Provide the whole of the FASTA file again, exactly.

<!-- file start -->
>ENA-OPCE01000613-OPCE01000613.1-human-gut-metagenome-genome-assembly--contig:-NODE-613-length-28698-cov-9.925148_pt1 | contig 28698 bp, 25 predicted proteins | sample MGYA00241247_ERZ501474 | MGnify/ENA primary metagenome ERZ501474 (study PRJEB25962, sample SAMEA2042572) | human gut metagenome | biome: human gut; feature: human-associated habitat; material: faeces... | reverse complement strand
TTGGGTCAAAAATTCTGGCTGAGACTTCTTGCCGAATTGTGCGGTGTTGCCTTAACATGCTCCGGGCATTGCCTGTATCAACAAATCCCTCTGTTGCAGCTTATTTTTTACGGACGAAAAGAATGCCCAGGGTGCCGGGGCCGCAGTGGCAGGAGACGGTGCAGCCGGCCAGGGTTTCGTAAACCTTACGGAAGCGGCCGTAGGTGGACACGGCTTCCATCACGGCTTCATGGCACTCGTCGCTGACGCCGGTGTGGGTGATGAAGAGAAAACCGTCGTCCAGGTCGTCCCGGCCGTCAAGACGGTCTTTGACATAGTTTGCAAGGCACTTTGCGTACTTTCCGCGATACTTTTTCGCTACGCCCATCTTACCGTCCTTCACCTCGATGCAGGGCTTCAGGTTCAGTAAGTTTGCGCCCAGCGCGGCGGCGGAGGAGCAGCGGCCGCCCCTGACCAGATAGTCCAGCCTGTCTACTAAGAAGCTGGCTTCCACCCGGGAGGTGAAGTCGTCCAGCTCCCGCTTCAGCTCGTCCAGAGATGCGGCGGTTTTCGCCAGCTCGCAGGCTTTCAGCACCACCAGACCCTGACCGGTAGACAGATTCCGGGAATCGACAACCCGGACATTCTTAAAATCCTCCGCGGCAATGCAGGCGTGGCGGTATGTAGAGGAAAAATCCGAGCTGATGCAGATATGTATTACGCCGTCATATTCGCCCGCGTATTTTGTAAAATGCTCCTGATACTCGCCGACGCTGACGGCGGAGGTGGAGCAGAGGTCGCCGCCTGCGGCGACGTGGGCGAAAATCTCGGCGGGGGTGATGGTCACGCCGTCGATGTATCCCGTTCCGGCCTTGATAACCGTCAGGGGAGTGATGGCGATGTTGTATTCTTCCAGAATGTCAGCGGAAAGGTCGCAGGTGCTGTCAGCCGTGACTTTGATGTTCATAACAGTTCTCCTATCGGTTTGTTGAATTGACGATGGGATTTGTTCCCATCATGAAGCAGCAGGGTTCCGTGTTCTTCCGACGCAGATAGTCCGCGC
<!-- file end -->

>ENA-OPCE01000613-OPCE01000613.1-human-gut-metagenome-genome-assembly--contig:-NODE-613-length-28698-cov-9.925148_pt1 | contig 28698 bp, 25 predicted proteins | sample MGYA00241247_ERZ501474 | MGnify/ENA primary metagenome ERZ501474 (study PRJEB25962, sample SAMEA2042572) | human gut metagenome | biome: human gut; feature: human-associated habitat; material: faeces... | reverse complement strand
TTGGGTCAAAAATTCTGGCTGAGACTTCTTGCCGAATTGTGCGGTGTTGCCTTAACATGCTCCGGGCATTGCCTGTATCAACAAATCCCTCTGTTGCAGCTTATTTTTTACGGACGAAAAGAATGCCCAGGGTGCCGGGGCCGCAGTGGCAGGAGACGGTGCAGCCGGCCAGGGTTTCGTAAACCTTACGGAAGCGGCCGTAGGTGGACACGGCTTCCATCACGGCTTCATGGCACTCGTCGCTGACGCCGGTGTGGGTGATGAAGAGAAAACCGTCGTCCAGGTCGTCCCGGCCGTCAAGACGGTCTTTGACATAGTTTGCAAGGCACTTTGCGTACTTTCCGCGATACTTTTTCGCTACGCCCATCTTACCGTCCTTCACCTCGATGCAGGGCTTCAGGTTCAGTAAGTTTGCGCCCAGCGCGGCGGCGGAGGAGCAGCGGCCGCCCCTGACCAGATAGTCCAGCCTGTCTACTAAGAAGCTGGCTTCCACCCGGGAGGTGAAGTCGTCCAGCTCCCGCTTCAGCTCGTCCAGAGATGCGGCGGTTTTCGCCAGCTCGCAGGCTTTCAGCACCACCAGACCCTGACCGGTAGACAGATTCCGGGAATCGACAACCCGGACATTCTTAAAATCCTCCGCGGCAATGCAGGCGTGGCGGTATGTAGAGGAAAAATCCGAGCTGATGCAGATATGTATTACGCCGTCATATTCGCCCGCGTATTTTGTAAAATGCTCCTGATACTCGCCGACGCTGACGGCGGAGGTGGAGCAGAGGTCGCCGCCTGCGGCGACGTGGGCGAAAATCTCGGCGGGGGTGATGGTCACGCCGTCGATGTATCCCGTTCCGGCCTTGATAACCGTCAGGGGAGTGATGGCGATGTTGTATTCTTCCAGAATGTCAGCGGAAAGGTCGCAGGTGCTGTCAGCCGTGACTTTGATGTTCATAACAGTTCTCCTATCGGTTTGTTGAATTGACGATGGGATTTGTTCCCATCATGAAGCAGCAGGGTTCCGTGTTCTTCCGACGCAGATAGTCCGCGC